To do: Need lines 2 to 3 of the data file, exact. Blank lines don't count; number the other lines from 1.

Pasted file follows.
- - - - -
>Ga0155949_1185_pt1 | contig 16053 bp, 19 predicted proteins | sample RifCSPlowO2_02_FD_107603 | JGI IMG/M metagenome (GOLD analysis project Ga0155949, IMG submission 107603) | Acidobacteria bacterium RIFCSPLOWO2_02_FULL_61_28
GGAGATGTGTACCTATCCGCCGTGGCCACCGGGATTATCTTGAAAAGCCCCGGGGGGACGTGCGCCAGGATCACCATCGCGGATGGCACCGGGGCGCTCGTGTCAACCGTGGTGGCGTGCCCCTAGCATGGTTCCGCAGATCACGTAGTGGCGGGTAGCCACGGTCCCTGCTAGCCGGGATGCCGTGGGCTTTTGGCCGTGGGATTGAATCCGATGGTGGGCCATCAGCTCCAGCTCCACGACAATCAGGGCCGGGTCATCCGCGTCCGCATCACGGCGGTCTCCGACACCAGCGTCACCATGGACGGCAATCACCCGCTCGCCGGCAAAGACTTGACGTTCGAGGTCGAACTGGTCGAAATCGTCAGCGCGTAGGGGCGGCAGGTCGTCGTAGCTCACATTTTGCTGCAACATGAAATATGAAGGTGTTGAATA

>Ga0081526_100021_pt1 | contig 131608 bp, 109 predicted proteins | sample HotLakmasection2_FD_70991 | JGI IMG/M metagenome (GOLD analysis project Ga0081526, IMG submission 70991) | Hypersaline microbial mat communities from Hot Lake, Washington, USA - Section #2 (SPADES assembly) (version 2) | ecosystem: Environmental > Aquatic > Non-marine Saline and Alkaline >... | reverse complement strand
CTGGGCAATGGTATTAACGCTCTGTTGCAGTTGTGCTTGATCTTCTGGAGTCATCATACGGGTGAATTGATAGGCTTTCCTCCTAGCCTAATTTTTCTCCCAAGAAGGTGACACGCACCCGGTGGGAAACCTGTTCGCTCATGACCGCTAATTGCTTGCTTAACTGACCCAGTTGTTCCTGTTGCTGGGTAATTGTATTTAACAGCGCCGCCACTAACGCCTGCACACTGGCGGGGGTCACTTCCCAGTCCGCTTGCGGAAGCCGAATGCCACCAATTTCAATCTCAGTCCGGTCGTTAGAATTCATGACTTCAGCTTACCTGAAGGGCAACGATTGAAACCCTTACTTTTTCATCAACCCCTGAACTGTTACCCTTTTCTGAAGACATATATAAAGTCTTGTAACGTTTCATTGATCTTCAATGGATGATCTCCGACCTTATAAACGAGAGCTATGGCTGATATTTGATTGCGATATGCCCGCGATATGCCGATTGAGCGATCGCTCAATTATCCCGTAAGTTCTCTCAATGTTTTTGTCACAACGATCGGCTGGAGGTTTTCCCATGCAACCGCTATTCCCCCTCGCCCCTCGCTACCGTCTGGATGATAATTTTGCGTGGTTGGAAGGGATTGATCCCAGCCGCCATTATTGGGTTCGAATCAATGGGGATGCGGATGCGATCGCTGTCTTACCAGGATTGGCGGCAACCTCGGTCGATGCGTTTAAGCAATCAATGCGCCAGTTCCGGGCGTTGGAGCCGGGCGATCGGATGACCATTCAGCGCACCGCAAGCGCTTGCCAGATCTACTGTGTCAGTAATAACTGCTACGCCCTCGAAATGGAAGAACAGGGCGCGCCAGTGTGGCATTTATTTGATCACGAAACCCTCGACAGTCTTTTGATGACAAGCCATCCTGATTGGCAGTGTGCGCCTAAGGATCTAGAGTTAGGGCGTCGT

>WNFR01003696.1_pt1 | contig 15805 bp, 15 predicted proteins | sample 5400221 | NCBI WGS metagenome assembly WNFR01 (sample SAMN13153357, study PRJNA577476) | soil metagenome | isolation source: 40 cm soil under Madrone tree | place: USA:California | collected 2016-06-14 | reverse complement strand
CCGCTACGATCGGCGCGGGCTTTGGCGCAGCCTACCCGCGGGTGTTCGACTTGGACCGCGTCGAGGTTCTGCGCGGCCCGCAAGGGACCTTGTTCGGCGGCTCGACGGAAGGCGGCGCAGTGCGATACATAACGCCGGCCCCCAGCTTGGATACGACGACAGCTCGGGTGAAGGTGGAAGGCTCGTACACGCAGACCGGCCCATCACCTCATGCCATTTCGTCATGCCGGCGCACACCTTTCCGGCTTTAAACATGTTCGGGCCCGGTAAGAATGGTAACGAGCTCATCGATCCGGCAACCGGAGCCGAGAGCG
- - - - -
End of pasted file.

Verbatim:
GGAGATGTGTACCTATCCGCCGTGGCCACCGGGATTATCTTGAAAAGCCCCGGGGGGACGTGCGCCAGGATCACCATCGCGGATGGCACCGGGGCGCTCGTGTCAACCGTGGTGGCGTGCCCCTAGCATGGTTCCGCAGATCACGTAGTGGCGGGTAGCCACGGTCCCTGCTAGCCGGGATGCCGTGGGCTTTTGGCCGTGGGATTGAATCCGATGGTGGGCCATCAGCTCCAGCTCCACGACAATCAGGGCCGGGTCATCCGCGTCCGCATCACGGCGGTCTCCGACACCAGCGTCACCATGGACGGCAATCACCCGCTCGCCGGCAAAGACTTGACGTTCGAGGTCGAACTGGTCGAAATCGTCAGCGCGTAGGGGCGGCAGGTCGTCGTAGCTCACATTTTGCTGCAACATGAAATATGAAGGTGTTGAATA

>Ga0081526_100021_pt1 | contig 131608 bp, 109 predicted proteins | sample HotLakmasection2_FD_70991 | JGI IMG/M metagenome (GOLD analysis project Ga0081526, IMG submission 70991) | Hypersaline microbial mat communities from Hot Lake, Washington, USA - Section #2 (SPADES assembly) (version 2) | ecosystem: Environmental > Aquatic > Non-marine Saline and Alkaline >... | reverse complement strand